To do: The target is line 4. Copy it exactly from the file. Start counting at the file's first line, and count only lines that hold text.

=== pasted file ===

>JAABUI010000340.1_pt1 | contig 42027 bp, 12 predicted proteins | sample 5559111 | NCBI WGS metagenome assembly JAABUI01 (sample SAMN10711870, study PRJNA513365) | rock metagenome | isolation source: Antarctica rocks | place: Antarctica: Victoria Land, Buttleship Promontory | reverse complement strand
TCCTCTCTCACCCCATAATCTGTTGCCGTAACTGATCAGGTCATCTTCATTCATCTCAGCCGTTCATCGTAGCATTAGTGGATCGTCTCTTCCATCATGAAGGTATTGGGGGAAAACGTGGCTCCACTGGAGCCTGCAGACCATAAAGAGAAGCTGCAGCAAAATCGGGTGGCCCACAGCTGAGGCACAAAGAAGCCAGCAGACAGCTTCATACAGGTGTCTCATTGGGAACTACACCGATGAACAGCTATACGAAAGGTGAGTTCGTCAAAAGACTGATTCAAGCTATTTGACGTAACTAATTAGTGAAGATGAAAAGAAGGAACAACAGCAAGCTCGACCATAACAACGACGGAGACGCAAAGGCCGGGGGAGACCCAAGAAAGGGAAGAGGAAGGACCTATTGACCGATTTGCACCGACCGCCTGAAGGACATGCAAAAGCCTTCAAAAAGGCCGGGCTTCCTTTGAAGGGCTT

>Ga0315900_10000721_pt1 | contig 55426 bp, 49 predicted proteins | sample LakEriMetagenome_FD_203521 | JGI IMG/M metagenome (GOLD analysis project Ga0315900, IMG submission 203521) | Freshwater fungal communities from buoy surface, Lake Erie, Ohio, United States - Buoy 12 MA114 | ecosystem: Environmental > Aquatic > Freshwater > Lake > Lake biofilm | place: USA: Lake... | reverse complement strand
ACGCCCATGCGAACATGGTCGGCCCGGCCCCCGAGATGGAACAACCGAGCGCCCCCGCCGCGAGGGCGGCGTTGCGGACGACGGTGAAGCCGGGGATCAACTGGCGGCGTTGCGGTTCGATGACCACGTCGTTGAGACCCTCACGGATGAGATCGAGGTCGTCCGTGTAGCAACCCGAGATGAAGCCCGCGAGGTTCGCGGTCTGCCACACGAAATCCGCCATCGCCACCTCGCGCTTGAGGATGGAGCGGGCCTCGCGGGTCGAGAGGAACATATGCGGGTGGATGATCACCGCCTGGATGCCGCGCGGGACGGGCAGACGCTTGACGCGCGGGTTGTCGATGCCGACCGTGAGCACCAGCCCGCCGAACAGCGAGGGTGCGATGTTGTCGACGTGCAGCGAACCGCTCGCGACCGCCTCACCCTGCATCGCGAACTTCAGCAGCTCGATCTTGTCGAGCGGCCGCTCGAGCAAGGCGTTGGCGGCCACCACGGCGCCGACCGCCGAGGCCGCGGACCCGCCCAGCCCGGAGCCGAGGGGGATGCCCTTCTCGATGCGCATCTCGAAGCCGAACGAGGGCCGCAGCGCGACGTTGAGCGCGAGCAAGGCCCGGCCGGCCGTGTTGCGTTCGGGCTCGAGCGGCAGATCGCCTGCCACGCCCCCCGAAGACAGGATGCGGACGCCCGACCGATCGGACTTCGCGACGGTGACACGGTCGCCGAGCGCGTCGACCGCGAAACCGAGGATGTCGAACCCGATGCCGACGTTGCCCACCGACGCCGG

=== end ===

ACGCCCATGCGAACATGGTCGGCCCGGCCCCCGAGATGGAACAACCGAGCGCCCCCGCCGCGAGGGCGGCGTTGCGGACGACGGTGAAGCCGGGGATCAACTGGCGGCGTTGCGGTTCGATGACCACGTCGTTGAGACCCTCACGGATGAGATCGAGGTCGTCCGTGTAGCAACCCGAGATGAAGCCCGCGAGGTTCGCGGTCTGCCACACGAAATCCGCCATCGCCACCTCGCGCTTGAGGATGGAGCGGGCCTCGCGGGTCGAGAGGAACATATGCGGGTGGATGATCACCGCCTGGATGCCGCGCGGGACGGGCAGACGCTTGACGCGCGGGTTGTCGATGCCGACCGTGAGCACCAGCCCGCCGAACAGCGAGGGTGCGATGTTGTCGACGTGCAGCGAACCGCTCGCGACCGCCTCACCCTGCATCGCGAACTTCAGCAGCTCGATCTTGTCGAGCGGCCGCTCGAGCAAGGCGTTGGCGGCCACCACGGCGCCGACCGCCGAGGCCGCGGACCCGCCCAGCCCGGAGCCGAGGGGGATGCCCTTCTCGATGCGCATCTCGAAGCCGAACGAGGGCCGCAGCGCGACGTTGAGCGCGAGCAAGGCCCGGCCGGCCGTGTTGCGTTCGGGCTCGAGCGGCAGATCGCCTGCCACGCCCCCCGAAGACAGGATGCGGACGCCCGACCGATCGGACTTCGCGACGGTGACACGGTCGCCGAGCGCGTCGACCGCGAAACCGAGGATGTCGAACCCGATGCCGACGTTGCCCACCGACGCCGG